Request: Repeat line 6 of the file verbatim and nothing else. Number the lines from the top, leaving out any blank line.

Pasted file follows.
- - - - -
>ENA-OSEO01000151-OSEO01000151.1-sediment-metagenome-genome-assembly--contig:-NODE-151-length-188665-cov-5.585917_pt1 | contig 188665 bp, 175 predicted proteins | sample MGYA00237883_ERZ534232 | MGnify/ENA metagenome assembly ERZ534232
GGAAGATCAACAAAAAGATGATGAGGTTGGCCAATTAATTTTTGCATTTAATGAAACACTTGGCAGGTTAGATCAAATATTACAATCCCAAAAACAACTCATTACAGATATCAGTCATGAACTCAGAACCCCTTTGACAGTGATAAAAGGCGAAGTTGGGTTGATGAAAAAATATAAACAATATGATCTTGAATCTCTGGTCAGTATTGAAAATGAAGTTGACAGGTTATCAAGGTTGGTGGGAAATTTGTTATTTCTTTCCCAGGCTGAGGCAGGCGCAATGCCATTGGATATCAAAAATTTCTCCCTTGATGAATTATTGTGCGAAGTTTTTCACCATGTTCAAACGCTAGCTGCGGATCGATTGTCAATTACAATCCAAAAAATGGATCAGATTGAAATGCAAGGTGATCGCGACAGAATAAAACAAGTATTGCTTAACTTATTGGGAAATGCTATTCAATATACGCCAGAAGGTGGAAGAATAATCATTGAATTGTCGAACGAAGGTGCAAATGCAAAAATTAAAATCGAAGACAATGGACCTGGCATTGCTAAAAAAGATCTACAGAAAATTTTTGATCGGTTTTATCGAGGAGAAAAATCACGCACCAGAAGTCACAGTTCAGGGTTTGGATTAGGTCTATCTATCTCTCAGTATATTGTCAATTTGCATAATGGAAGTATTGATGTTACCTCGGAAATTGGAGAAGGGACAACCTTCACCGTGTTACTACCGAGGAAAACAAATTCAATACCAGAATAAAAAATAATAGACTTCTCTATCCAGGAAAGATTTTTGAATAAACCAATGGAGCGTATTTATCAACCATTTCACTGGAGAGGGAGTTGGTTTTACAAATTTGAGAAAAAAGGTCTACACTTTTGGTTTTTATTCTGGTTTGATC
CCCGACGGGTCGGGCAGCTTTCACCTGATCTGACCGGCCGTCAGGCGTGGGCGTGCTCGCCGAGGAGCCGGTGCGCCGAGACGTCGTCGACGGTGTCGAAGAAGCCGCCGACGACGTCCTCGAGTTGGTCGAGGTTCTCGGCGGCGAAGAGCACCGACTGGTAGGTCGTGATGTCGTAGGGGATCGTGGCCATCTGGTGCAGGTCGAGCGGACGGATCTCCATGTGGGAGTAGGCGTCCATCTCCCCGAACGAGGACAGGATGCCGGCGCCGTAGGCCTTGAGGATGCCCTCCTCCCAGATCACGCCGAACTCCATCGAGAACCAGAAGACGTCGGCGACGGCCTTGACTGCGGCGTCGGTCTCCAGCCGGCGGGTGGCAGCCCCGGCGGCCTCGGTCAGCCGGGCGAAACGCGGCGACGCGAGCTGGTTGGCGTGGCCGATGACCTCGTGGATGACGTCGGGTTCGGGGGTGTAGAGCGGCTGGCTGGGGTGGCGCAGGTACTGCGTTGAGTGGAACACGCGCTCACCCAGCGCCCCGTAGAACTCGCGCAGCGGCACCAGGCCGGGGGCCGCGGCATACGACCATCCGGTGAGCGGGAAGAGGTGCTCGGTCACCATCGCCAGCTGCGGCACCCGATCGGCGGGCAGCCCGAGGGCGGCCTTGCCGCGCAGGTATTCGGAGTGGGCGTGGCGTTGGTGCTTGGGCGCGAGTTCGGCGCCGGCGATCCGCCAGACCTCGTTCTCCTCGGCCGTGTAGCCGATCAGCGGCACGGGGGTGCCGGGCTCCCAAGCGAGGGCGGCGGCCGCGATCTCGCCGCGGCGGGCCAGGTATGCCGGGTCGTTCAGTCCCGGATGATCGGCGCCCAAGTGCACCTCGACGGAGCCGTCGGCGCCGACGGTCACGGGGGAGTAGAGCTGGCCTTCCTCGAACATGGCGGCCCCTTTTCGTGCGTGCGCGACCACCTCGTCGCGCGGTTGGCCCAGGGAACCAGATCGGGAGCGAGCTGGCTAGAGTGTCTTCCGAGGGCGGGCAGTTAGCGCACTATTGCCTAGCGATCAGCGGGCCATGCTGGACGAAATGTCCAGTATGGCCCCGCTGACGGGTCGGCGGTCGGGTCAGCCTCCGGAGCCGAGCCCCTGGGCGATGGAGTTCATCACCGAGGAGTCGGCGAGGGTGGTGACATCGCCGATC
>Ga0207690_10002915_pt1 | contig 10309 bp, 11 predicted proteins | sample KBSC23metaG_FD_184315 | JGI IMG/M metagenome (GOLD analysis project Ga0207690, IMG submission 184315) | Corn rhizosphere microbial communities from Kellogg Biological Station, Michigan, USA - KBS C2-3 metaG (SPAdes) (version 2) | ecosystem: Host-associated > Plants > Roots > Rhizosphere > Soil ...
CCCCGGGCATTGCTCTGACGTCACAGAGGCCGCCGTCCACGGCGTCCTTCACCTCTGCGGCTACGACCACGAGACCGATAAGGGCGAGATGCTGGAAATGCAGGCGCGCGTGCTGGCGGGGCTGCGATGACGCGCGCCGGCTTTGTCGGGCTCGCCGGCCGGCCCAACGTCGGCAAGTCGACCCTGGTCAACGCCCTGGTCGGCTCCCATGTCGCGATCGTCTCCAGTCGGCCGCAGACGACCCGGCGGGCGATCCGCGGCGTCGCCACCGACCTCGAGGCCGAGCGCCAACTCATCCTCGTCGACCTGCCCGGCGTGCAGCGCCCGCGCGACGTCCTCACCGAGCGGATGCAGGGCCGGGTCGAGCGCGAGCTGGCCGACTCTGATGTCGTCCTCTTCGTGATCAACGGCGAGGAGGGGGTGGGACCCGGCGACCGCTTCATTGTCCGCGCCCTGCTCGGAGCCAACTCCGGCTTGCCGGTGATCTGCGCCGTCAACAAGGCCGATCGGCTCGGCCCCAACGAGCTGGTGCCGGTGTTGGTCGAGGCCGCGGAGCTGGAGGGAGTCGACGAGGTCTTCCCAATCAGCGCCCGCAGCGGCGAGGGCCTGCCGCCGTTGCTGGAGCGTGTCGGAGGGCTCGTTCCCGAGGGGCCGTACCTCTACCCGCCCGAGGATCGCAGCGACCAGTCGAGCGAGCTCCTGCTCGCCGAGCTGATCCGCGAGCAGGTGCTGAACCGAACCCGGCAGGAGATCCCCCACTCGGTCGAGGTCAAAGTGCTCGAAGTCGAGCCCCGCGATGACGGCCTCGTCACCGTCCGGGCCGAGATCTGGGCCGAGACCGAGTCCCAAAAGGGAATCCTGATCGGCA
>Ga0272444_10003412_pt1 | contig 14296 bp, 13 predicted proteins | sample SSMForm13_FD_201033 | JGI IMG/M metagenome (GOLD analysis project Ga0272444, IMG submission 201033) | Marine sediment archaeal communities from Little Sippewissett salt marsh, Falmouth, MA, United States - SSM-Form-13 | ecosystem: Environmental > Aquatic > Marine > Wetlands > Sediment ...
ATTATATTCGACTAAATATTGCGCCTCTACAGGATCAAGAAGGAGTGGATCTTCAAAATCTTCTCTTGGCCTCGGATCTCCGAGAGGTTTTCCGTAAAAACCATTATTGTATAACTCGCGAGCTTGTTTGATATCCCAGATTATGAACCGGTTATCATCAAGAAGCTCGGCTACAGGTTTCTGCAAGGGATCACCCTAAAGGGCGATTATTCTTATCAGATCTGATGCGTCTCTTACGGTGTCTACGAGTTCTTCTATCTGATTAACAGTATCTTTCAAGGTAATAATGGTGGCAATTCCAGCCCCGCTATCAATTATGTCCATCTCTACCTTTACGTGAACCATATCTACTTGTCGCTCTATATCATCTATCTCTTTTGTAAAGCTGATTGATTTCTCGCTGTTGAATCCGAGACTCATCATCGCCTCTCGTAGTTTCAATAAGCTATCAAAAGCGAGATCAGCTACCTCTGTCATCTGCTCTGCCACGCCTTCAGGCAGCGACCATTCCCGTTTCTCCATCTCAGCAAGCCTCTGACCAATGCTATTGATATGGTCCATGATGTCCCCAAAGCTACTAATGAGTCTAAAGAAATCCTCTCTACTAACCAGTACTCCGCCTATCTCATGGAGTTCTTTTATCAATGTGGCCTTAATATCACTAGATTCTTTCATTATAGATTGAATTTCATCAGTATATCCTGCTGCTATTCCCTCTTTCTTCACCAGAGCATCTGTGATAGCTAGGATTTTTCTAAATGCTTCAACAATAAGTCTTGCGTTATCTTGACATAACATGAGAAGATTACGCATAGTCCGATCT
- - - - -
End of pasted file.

>Ga0272444_10003412_pt1 | contig 14296 bp, 13 predicted proteins | sample SSMForm13_FD_201033 | JGI IMG/M metagenome (GOLD analysis project Ga0272444, IMG submission 201033) | Marine sediment archaeal communities from Little Sippewissett salt marsh, Falmouth, MA, United States - SSM-Form-13 | ecosystem: Environmental > Aquatic > Marine > Wetlands > Sediment ...